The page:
A Solar System Photo Gallery
The Inner Planets and their satellites

Mercury is shown here in a photomosaic of Mariner 10 images, taken 29 March 1974. Mercury is 4,800 km in diameter, has no atmosphere, and has a surface dominated by craters. On the left is a large multi-ringed impact basin, Caloris Basin, one of the largest impact features in the solar system. (Credit: NASA, USGS, Mark Robinson)
Venus is shown here in a black-and-white image taken in visible violet light by Galileo on 14 February 1990 from 2,700,000 km away. The surface of Venus is permanently obscured by clouds and haze in its thick atmosphere of mostly carbon dioxide. Venus is 12,100 km in diameter. Radar mapping of the surface shows a variety of past volcanic and tectonic activity. (Credit: NASA, JPL)
The Earth is shown here in a photograph taken by Apollo 16 astronauts on 16 April 1972 en route to the Moon. The Earth is unique in having a (mostly) nitrogen and oxygen atmosphere, liquid water oceans, and life. This image shows clouds over the Pacific Ocean and North America, with part of South America visible at the lower right. A low pressure system is visible over the eastern United States. The white area at the upper right includes both clouds and cloud-free areas covered with snow and ice. (Credit: NASA)
The Moon is seen here in a photograph by Apollo 17 astronauts on 17 December 1972. The Moon is 3,476 km in diameter and has no atmosphere. Its surface is dominated by craters with darker lava plains, these plains mostly on the side permanently facing the Earth. (Credit: NASA)
Mars is shown here in a mosaic of images from the Viking orbiters. Mars, 6,800 km in diameter, has a thin atmosphere mostly of carbon dioxide and a surface showing a wide variety of past geologic activity. The Valles Marineris canyon complex stretches 3,000 km across the center of this view. Three shield volcanoes are on the left, surrounded by thin clouds. Valles Marineris probably formed from tectonic activity and wind erosion, but the sinuous channels towards the top of the picture were likely formed by running water. (Credit: Viking Project, USGS, NASA)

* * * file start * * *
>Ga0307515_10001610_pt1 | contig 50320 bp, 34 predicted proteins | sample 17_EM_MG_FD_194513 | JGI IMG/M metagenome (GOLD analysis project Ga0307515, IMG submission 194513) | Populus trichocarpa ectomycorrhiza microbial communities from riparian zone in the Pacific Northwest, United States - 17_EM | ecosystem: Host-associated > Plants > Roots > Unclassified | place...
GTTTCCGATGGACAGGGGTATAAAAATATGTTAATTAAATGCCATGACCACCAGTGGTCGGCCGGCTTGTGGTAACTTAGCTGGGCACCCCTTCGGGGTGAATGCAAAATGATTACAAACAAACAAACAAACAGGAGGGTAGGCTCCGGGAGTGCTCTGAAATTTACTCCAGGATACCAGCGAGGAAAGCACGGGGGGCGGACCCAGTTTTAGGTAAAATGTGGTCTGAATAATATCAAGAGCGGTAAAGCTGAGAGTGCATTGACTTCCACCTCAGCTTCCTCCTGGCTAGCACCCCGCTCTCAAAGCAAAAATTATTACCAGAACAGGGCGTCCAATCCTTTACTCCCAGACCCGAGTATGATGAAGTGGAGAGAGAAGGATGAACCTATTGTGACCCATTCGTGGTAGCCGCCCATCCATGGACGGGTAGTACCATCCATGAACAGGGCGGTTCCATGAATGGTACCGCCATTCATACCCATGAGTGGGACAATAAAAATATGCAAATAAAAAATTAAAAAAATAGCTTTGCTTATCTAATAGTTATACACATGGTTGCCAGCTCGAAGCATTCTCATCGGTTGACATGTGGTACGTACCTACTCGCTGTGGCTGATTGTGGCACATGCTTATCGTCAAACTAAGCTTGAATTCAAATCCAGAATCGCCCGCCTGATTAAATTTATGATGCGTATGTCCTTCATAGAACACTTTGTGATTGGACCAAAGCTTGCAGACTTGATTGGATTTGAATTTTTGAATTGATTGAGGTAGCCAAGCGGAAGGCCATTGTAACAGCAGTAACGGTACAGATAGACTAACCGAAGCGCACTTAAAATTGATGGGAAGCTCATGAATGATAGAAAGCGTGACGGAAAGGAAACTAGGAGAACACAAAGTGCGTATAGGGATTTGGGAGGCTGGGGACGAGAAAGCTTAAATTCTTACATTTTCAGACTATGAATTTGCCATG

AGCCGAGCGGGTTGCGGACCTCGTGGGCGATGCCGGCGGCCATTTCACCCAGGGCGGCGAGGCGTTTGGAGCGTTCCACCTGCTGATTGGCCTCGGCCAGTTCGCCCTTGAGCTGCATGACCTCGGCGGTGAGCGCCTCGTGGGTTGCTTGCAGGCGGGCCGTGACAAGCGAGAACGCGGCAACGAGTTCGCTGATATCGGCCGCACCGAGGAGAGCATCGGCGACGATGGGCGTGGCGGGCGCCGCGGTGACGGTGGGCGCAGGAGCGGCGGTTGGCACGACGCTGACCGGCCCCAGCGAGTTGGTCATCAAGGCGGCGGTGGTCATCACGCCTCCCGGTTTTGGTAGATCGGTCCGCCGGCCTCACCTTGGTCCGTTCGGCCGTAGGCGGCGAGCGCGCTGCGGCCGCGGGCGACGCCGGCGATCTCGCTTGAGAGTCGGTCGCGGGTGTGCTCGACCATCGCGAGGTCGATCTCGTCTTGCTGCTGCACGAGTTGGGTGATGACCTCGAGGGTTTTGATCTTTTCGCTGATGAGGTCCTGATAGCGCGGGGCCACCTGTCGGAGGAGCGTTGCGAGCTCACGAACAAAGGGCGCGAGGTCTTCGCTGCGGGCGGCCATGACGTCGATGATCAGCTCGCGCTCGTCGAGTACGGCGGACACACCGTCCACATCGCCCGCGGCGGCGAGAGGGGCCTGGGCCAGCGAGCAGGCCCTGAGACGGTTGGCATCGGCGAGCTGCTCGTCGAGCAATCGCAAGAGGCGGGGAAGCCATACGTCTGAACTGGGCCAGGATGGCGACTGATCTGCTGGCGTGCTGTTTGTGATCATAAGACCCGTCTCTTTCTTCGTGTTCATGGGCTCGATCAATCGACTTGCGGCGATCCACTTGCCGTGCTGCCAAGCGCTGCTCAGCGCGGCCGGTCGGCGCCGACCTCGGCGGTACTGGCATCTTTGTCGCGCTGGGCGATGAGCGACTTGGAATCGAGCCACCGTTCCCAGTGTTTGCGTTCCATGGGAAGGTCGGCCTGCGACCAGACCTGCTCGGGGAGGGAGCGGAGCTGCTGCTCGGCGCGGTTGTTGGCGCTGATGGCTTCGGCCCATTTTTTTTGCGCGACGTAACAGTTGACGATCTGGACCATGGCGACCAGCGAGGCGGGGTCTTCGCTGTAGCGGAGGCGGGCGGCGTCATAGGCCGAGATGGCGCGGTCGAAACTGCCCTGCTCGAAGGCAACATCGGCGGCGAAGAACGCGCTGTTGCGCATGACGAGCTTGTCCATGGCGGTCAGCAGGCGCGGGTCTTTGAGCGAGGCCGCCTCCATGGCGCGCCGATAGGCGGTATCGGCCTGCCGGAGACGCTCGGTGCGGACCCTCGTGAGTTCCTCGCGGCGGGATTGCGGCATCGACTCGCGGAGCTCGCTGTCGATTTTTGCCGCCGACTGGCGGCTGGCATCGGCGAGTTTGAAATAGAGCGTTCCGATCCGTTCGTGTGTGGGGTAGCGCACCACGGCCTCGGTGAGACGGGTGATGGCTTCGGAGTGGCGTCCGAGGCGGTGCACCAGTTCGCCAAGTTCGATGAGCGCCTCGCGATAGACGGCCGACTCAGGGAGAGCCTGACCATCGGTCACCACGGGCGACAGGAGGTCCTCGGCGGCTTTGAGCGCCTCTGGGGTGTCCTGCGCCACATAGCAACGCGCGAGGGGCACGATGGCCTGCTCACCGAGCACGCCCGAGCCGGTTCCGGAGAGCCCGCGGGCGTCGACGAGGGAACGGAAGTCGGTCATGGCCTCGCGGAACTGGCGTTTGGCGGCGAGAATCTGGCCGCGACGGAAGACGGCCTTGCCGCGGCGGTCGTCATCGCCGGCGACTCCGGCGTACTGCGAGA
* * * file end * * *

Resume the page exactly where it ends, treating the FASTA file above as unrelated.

Phobos, satellite of Mars, is shown as seen by the Mars Express orbiter from 200 km away on 22 August 2004. The large crater at the top is Stickney, 10 km across. Phobos is only 28 km by 20 km; the grooves radiating from Stickney suggest that Phobos was nearly shattered by the impact. The grooves are typically a few hundred meters wide and a few tens of meters deep. (Credit: ESA, DLR, FU Berlin, G. Neukum)
Deimos, satellite of Mars, is shown in a mosaic of black-and-white images taken 20 October 1977 by Viking 2 orbiter at 500 km distance. Deimos is about 16 km by 12 km. Its surface is visibly smoother than that of Phobos; this dust layer may be material blasted from Deimos by impacts and subsequently recollected from orbit around Mars. (Credit: Viking Project, NASA)

Copyright © 2002, 2005 by Wm. Robert Johnston. All rights reserved.
Last modified 20 August 2005.
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